the only thing at all unusual about this story is people maybe not getting paid their last check, studios close all the time though, and even if they dont close, movie fx shops downsizing after big shows i.e. layoffs is so common it goes without comment most of the time.


#11

No you wouldn’t.
I’m not sure I can’t mention who it was and how it happened, but it happened already in Australia, and people haven’t got anything out of it a year later, nor ever will.
Oz is one of the least unionized and riskier countries for freelancing I’ve ever worked in (I was lucky the company I was working for, RSP, is incredible at taking care of their employees in all regards, but the kind of crap you can get away with on a contract in Oz is a lot worse then the UK or Cali).

Montreal, or Quebec in general, also seems to be a place where people can get away with this crap a lot. I’ve heard similar stories about a solid half the studios in quebec, and some of those names popped up repeatedly in that thread too.
When it comes to Quebec though, I have no idea if it’s because they managed to scare the freelance/employee pool into submission, and it’s a case of ignored rights, or if the local system is inherently flawed and allows dirty tricks like nesting companies and deresponsabilization.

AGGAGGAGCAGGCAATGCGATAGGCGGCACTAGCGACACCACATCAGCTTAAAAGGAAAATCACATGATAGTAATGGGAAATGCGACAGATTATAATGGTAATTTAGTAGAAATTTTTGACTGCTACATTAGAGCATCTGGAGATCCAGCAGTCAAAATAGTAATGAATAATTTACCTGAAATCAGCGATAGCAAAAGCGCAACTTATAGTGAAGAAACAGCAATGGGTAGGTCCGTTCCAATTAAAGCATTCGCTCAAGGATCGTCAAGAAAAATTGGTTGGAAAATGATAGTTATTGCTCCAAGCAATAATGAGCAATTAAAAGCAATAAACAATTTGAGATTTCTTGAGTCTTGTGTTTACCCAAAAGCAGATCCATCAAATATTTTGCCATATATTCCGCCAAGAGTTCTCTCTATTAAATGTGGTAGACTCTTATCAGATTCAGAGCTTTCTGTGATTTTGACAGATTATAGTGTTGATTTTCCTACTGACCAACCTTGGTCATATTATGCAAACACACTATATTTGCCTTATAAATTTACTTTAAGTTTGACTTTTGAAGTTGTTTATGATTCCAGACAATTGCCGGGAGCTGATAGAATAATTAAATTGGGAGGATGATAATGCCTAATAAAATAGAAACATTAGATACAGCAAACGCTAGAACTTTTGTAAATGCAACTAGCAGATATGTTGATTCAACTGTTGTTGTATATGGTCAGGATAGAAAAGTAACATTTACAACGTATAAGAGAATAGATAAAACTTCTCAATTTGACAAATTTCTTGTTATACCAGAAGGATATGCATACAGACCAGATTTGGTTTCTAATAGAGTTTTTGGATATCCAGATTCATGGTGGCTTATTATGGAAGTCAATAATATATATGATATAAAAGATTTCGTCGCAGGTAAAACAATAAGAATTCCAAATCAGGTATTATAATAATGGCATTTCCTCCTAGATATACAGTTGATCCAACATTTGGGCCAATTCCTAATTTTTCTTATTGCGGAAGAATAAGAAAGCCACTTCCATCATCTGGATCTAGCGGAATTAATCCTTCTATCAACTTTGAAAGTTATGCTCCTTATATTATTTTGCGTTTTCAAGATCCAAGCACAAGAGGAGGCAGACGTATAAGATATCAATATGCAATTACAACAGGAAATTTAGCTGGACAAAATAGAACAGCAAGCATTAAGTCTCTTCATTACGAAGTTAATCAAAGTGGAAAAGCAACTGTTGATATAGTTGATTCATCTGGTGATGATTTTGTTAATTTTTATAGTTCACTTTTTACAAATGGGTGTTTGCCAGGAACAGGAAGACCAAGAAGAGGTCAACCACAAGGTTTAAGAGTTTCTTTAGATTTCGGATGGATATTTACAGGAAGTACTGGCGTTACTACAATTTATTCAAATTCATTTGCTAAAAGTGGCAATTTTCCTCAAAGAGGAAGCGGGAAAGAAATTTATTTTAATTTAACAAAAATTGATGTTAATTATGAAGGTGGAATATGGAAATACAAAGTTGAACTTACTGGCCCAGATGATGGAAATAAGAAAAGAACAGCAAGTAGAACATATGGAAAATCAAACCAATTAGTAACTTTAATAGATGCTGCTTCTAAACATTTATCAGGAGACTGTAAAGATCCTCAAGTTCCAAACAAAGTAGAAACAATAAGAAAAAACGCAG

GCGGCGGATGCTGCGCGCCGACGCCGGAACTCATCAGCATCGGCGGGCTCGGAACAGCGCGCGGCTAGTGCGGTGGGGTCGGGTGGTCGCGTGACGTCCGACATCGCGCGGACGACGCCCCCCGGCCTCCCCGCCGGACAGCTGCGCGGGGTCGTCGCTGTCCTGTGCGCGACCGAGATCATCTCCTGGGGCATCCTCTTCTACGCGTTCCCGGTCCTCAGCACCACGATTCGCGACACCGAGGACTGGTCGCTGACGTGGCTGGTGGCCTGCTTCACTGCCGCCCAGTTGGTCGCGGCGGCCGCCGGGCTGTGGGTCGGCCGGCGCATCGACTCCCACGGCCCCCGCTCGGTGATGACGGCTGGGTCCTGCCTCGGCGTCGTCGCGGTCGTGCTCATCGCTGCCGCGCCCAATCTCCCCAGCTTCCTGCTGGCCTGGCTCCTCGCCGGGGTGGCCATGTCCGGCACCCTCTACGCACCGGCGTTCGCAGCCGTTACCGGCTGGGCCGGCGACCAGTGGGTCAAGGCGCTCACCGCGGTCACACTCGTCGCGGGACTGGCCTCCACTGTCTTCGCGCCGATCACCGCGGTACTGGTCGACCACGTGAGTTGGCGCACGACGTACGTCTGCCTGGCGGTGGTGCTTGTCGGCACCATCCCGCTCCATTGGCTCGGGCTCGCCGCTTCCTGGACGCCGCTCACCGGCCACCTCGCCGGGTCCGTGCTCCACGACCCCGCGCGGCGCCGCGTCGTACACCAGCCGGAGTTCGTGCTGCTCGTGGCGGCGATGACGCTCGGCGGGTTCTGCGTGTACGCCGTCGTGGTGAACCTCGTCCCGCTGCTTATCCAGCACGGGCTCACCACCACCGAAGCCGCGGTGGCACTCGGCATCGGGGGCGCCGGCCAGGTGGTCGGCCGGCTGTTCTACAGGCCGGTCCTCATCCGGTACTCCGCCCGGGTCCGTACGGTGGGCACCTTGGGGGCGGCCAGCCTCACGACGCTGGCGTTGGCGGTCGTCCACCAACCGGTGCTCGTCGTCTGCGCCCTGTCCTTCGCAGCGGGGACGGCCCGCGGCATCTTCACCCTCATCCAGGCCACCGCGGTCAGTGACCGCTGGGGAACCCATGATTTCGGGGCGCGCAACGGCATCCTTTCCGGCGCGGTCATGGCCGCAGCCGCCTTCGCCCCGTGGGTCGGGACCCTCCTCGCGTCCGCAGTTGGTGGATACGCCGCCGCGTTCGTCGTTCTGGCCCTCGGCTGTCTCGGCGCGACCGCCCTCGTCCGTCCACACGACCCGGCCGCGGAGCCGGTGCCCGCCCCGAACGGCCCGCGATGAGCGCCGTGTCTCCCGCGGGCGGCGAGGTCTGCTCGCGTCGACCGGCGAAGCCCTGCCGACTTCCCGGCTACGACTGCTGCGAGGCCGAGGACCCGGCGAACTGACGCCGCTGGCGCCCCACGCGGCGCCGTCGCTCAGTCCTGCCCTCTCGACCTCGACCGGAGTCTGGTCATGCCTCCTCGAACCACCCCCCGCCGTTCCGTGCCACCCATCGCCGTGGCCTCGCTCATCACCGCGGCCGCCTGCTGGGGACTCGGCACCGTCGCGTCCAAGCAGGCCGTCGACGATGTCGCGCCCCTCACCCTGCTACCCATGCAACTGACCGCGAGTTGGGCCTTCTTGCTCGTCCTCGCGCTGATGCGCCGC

#12

I was speaking in the context of full time employment…

Where these guys contractors or full timers?


#13

A large part of the posts seem to be from freelance, but I saw a few “I worked there for N years” too.
I have, however, no idea of employement categories and eventual loopholes (every country has some that usually get exploited by cg shops) in quebec.


#14

See, this is why I don’t believe in owning weapons, because with my short temper and someone owning me money for my hard work, it could turn ugly. Very ugly for those bastards.

I would absolutely gaurentee that if something like that happened to me, it would not have a good outcome for them.

I am actually pissed right now for those people, and it doesn’t even directly affect me.

:banghead:


#15

really sorry to hear this.

all the work done but no paid? too much.


#16

I would actually send Stewie Griffin to sort the bastards out…


#17

I know what its like to be in the shoes they are in. Worst thing in the world to not get whats comming to you from supposedly a “stable” stdio job. best of luck to the former employees and hopefully they will get something out of it, if nothing else a new job but hopefully paid what they are owed.


#18

From the perspective as an employed artist, I feel for you guys and hope you get paid!